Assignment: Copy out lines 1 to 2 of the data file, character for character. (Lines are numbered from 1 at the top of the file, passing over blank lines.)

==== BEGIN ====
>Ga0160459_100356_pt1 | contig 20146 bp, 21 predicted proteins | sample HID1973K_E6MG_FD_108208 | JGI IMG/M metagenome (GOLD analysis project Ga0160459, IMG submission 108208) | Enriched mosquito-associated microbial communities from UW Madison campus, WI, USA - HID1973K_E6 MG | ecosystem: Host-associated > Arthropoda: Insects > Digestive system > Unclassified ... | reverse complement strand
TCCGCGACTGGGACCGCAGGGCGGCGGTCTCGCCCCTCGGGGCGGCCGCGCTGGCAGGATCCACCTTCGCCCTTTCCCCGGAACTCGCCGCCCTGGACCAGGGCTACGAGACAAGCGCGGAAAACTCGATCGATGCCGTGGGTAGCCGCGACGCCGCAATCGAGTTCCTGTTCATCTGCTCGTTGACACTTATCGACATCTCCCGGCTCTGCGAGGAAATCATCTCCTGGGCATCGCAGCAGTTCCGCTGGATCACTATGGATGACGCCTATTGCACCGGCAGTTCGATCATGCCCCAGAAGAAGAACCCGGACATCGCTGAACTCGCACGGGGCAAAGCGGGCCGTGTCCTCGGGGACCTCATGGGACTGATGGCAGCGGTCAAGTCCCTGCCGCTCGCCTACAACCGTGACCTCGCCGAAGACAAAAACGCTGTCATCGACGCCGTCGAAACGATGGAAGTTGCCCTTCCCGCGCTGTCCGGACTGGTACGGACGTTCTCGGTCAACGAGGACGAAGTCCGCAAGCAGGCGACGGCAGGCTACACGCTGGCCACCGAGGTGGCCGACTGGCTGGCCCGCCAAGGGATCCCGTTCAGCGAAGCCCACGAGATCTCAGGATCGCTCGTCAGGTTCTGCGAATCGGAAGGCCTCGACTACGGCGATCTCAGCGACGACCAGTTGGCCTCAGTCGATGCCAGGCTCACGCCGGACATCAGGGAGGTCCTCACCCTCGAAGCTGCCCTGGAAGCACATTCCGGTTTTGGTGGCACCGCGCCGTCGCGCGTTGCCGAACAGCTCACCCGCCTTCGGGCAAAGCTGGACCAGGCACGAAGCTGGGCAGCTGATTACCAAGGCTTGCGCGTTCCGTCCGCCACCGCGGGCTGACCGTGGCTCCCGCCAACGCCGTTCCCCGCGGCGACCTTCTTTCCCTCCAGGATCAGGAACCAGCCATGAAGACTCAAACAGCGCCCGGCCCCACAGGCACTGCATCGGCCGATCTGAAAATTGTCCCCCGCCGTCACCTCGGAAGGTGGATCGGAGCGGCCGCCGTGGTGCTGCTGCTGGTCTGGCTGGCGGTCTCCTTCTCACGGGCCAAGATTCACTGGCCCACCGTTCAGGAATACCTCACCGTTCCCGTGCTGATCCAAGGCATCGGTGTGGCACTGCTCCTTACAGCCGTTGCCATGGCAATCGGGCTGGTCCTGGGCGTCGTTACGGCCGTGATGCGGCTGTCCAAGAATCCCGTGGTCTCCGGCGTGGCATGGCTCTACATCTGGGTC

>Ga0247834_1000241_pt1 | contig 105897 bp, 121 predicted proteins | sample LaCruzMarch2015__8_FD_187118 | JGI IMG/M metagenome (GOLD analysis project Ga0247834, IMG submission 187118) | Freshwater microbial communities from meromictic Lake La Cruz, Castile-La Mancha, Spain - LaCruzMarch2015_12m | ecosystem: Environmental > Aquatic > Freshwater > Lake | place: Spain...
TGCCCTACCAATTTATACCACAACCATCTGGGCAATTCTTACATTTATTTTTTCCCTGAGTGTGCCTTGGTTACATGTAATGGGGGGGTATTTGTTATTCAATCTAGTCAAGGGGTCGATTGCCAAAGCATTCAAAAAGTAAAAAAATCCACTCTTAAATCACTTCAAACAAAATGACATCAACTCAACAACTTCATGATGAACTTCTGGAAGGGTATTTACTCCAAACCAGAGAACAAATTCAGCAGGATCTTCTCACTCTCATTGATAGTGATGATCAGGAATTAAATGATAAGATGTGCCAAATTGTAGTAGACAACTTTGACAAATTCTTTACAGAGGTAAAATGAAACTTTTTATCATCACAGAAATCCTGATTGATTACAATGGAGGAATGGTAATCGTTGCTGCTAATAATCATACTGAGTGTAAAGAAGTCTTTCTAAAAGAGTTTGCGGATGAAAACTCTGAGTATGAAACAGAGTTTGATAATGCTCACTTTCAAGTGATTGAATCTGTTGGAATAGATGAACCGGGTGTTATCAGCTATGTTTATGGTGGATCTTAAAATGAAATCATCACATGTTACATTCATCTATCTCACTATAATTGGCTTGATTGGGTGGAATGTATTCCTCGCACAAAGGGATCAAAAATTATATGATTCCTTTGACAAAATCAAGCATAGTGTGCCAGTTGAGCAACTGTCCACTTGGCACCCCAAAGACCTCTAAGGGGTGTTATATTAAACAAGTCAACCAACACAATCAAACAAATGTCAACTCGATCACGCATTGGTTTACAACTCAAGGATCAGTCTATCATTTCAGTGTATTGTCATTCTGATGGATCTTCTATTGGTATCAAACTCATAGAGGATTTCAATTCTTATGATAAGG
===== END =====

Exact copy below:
>Ga0160459_100356_pt1 | contig 20146 bp, 21 predicted proteins | sample HID1973K_E6MG_FD_108208 | JGI IMG/M metagenome (GOLD analysis project Ga0160459, IMG submission 108208) | Enriched mosquito-associated microbial communities from UW Madison campus, WI, USA - HID1973K_E6 MG | ecosystem: Host-associated > Arthropoda: Insects > Digestive system > Unclassified ... | reverse complement strand
TCCGCGACTGGGACCGCAGGGCGGCGGTCTCGCCCCTCGGGGCGGCCGCGCTGGCAGGATCCACCTTCGCCCTTTCCCCGGAACTCGCCGCCCTGGACCAGGGCTACGAGACAAGCGCGGAAAACTCGATCGATGCCGTGGGTAGCCGCGACGCCGCAATCGAGTTCCTGTTCATCTGCTCGTTGACACTTATCGACATCTCCCGGCTCTGCGAGGAAATCATCTCCTGGGCATCGCAGCAGTTCCGCTGGATCACTATGGATGACGCCTATTGCACCGGCAGTTCGATCATGCCCCAGAAGAAGAACCCGGACATCGCTGAACTCGCACGGGGCAAAGCGGGCCGTGTCCTCGGGGACCTCATGGGACTGATGGCAGCGGTCAAGTCCCTGCCGCTCGCCTACAACCGTGACCTCGCCGAAGACAAAAACGCTGTCATCGACGCCGTCGAAACGATGGAAGTTGCCCTTCCCGCGCTGTCCGGACTGGTACGGACGTTCTCGGTCAACGAGGACGAAGTCCGCAAGCAGGCGACGGCAGGCTACACGCTGGCCACCGAGGTGGCCGACTGGCTGGCCCGCCAAGGGATCCCGTTCAGCGAAGCCCACGAGATCTCAGGATCGCTCGTCAGGTTCTGCGAATCGGAAGGCCTCGACTACGGCGATCTCAGCGACGACCAGTTGGCCTCAGTCGATGCCAGGCTCACGCCGGACATCAGGGAGGTCCTCACCCTCGAAGCTGCCCTGGAAGCACATTCCGGTTTTGGTGGCACCGCGCCGTCGCGCGTTGCCGAACAGCTCACCCGCCTTCGGGCAAAGCTGGACCAGGCACGAAGCTGGGCAGCTGATTACCAAGGCTTGCGCGTTCCGTCCGCCACCGCGGGCTGACCGTGGCTCCCGCCAACGCCGTTCCCCGCGGCGACCTTCTTTCCCTCCAGGATCAGGAACCAGCCATGAAGACTCAAACAGCGCCCGGCCCCACAGGCACTGCATCGGCCGATCTGAAAATTGTCCCCCGCCGTCACCTCGGAAGGTGGATCGGAGCGGCCGCCGTGGTGCTGCTGCTGGTCTGGCTGGCGGTCTCCTTCTCACGGGCCAAGATTCACTGGCCCACCGTTCAGGAATACCTCACCGTTCCCGTGCTGATCCAAGGCATCGGTGTGGCACTGCTCCTTACAGCCGTTGCCATGGCAATCGGGCTGGTCCTGGGCGTCGTTACGGCCGTGATGCGGCTGTCCAAGAATCCCGTGGTCTCCGGCGTGGCATGGCTCTACATCTGGGTC